The meteoric rise of Jennifer Lawrence was so fast and furious that it’s difficult to remember that it all started with a tiny independent film called Winter’s Bone. Soon after Bone got her the first of her four Oscar nominations, she was quickly swept up into the franchises of X-Men and Hunger Games, not to mention the chaotic connection to director David O. Russell, which garnered her other three nominations (and her win in Silver Linings Playbook). Lawrence has the talent and screen presence of a bonafide star, and that was proven when she became more famous than any one person should ever be in the mid-2010’s. The overexposure and eventual backlash led to a rocky period which has brought her to Causeway, her first effort as a producer and her first independent film in over a decade. This back-to-basics performance is not only very good but gives us a side of Lawrence we haven’t seen before, trading her natural charisma for measured interiority.
Causeway is the feature debut for director Lila Neugebauer, who’s directed several episodes of prestige television but is most known for her directorial efforts on the stage, particularly the 2018 Broadway premiere of Kenneth Lonergan’s The Waverly Gallery (Elaine May won a Tony for the lead performance). Neugebauer’s reputation for coaxing strong performances probably played a big part in getting to head Causeway, a movie that deals solely with its characters’ unseen struggles. Lawrence plays Lynsey, a U.S. soldier sent home from Afghanistan after a car explosion causes major head trauma and brain bleeding. Her home is in a quiet town near New Orleans, in a house with her mother (Linda Emond), the only one left of a dysfunctional family that triggered initial departure overseas. Lynsey is initially sent to a sort-of veteran halfway house where she undertakes a brutal series of physical therapy to relearn basic functions – even this is preferable to her than returning to that dreaded house she left years ago.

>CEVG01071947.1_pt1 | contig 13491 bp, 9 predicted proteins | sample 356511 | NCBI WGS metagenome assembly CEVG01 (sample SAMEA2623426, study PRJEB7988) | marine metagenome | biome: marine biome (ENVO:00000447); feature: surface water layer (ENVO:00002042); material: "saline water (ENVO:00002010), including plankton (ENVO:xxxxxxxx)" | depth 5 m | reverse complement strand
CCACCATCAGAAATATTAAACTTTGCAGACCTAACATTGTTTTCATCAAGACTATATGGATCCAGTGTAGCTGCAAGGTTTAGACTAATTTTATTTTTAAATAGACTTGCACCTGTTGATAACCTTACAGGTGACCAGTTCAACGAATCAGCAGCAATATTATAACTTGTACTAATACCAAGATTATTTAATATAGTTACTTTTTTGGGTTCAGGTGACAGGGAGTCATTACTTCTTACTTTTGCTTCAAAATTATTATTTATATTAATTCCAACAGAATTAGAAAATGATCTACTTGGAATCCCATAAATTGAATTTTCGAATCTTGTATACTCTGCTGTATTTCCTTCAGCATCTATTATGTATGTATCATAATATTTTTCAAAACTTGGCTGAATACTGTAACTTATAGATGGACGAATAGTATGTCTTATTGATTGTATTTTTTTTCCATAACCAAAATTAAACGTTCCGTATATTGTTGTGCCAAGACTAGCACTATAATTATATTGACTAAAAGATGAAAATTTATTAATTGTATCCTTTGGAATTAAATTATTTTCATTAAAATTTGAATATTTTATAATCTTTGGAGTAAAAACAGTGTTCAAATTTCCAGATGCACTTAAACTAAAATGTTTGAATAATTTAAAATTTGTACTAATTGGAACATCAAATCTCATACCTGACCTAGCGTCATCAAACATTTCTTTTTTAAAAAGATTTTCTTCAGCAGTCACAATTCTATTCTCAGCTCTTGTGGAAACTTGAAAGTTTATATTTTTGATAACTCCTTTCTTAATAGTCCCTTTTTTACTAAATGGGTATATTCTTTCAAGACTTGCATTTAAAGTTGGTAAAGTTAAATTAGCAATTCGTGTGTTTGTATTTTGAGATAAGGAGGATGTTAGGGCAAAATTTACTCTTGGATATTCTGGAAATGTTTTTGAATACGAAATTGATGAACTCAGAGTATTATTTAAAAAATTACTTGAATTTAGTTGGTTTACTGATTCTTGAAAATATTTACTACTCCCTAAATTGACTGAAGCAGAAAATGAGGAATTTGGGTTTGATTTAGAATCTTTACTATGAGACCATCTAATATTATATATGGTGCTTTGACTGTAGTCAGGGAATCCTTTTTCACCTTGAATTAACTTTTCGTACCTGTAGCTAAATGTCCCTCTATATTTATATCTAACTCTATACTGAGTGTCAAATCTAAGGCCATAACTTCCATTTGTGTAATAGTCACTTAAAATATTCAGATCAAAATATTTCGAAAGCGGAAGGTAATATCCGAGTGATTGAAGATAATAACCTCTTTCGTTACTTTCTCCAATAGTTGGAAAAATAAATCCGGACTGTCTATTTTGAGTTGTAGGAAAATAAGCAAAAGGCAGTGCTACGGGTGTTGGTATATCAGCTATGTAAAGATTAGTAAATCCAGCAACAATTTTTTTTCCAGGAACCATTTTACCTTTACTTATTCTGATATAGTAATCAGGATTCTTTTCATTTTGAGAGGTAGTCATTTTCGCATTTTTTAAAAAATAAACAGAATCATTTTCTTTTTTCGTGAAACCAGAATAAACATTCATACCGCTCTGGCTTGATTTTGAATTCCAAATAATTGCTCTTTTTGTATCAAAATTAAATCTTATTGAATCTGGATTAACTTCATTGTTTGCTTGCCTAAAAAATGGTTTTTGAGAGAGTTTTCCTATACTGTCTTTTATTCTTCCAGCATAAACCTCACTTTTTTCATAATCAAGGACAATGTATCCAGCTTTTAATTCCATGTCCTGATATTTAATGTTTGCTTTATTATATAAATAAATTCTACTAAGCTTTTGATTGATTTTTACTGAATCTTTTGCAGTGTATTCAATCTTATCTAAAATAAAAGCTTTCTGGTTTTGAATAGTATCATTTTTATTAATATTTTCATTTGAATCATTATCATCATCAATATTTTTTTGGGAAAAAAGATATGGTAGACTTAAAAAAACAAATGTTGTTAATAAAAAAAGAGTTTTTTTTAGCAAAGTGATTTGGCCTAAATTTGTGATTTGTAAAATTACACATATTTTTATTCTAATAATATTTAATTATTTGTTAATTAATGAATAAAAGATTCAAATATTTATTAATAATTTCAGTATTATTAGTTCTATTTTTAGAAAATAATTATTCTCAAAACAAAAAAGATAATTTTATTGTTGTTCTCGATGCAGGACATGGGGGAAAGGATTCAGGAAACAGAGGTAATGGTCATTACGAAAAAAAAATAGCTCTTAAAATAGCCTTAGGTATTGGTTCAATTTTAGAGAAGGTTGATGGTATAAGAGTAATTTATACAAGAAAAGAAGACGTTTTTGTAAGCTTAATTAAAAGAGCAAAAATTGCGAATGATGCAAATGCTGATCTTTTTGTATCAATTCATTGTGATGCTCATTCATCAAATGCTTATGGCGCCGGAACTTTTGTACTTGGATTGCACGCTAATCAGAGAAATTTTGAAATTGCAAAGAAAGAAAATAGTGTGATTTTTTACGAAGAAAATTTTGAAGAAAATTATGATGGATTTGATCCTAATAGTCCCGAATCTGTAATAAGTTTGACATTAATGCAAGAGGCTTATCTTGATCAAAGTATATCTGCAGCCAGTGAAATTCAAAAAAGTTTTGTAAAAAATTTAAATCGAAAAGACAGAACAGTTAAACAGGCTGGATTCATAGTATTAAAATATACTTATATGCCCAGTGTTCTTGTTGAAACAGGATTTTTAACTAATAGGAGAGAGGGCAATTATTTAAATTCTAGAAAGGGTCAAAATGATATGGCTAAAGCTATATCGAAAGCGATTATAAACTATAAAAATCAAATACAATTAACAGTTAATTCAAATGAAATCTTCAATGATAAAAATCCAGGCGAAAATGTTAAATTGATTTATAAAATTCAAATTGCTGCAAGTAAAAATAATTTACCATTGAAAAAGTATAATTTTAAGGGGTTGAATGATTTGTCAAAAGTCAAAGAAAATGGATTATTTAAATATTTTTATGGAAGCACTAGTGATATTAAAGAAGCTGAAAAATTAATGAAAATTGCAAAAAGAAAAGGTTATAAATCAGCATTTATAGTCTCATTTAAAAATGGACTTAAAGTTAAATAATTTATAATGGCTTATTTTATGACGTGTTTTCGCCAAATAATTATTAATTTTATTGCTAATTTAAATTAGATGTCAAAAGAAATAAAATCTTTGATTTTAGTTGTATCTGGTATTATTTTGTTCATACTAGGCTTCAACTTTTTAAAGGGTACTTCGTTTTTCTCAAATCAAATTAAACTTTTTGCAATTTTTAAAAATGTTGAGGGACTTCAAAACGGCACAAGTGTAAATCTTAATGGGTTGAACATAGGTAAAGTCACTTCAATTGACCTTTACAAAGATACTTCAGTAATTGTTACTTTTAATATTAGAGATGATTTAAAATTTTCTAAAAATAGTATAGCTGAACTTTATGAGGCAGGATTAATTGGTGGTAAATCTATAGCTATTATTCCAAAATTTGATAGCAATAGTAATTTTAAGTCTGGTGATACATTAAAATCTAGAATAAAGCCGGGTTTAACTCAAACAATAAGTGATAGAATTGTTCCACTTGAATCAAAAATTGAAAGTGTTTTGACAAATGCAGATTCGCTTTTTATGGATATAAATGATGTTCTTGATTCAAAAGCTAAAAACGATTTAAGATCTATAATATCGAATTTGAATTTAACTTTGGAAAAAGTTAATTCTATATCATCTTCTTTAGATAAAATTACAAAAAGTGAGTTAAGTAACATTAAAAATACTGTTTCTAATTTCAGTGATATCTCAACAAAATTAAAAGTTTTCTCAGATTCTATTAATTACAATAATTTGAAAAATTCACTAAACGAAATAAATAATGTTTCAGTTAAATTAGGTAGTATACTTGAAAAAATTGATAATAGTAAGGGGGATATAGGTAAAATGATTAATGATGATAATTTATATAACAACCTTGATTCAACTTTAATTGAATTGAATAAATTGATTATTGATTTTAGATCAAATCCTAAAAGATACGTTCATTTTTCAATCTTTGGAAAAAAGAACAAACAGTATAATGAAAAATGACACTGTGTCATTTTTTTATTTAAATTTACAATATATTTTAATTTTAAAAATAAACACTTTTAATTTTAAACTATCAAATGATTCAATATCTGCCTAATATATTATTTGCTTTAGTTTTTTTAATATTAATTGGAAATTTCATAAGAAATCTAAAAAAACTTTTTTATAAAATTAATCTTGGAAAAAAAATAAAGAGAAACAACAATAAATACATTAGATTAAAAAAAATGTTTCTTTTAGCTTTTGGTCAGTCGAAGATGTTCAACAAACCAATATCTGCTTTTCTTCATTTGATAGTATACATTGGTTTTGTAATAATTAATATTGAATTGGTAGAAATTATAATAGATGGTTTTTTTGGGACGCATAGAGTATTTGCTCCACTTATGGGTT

The film’s troubled production – delayed first by Hurricane Barry before being delayed even longer by the oncoming COVID-19 pandemic – forced the story in a new direction. Originally meant to include several flashbacks to Afghanistan and Lynsey’s service, Neugebauer instead stripped the film down to its more basic elements: in particular, Lynsey’s sudden relationship with James (Bryan Tyree Henry), a local mechanic who quickly recognizes Lynsey’s struggles and offers assistance, first with a truck that has broken down before providing rides and other favors. For Lynsey, James provides an outlet to help her hide away from her mother and their civil but fraught home life. For James, Lynsey provides a much needed friend. An amputated leg hints that he may have his own demons, and the two of them provide solace and companionship through their individual crises, becoming a story that very few films explore: the complications within adult friendship.
The film’s script – originally written by Elizabeth Sanders, then re-tinkered by Luke Goebel and best-selling novelist Ottessa Moshfegh – leaves a lot of meat on the bone, and the character psychology that is central to the plot is pretty simplistic. But it ends up mattering little since Lawrence and Henry – two singular, spectacular talents – give such strong performances that flesh out the shallow impressions on the page. Neugebauer’s approach to the material is careful and intimate. Perhaps at times her decisions are too neutral, but she coaxes out a wonderful chemistry between her two leads. Henry, who has shined in FX’s Atlanta but has also proven to be a fine film actor, does a fantastic job, easing into the film’s gravitas while still maintaining a levity that perfectly counterbalances Lawrence’s strict intensity. Lawrence’s performance, so aggressively against type, is deceptive in its quietude. It’s almost like she’s testing herself to see if she can hold an audience without the bombast and charm of her previous successes. Spoiler alert: she can.
This is one of a great many films being distributed by A24 this year. They’ve had a handful of box office triumphs (Everything, Everywhere, All At Once being the prime example) and a few failures (Men failed to win a significant audience and also failed at being a competent film). Causeway was given a microscopic theatrical run before being placed on AppleTV+ this weekend. It’s a bitter reality when a star like Lawrence gets her indie producing debut basically relegated to a streamer. It’s perhaps a way to measure expectations for a strong but muted human drama getting released amongst the heavy hitters of Fall movie season. This is a good, not great, film but it does have performances from two incredible actors whose understanding of the material makes that material better than it actually is. Perhaps Causeway is a much easier pill to swallow than it should be, but it brought Jennifer Lawrence back to a place where the acting is the most important part. No small feat.
Directed by Lila Neugebauer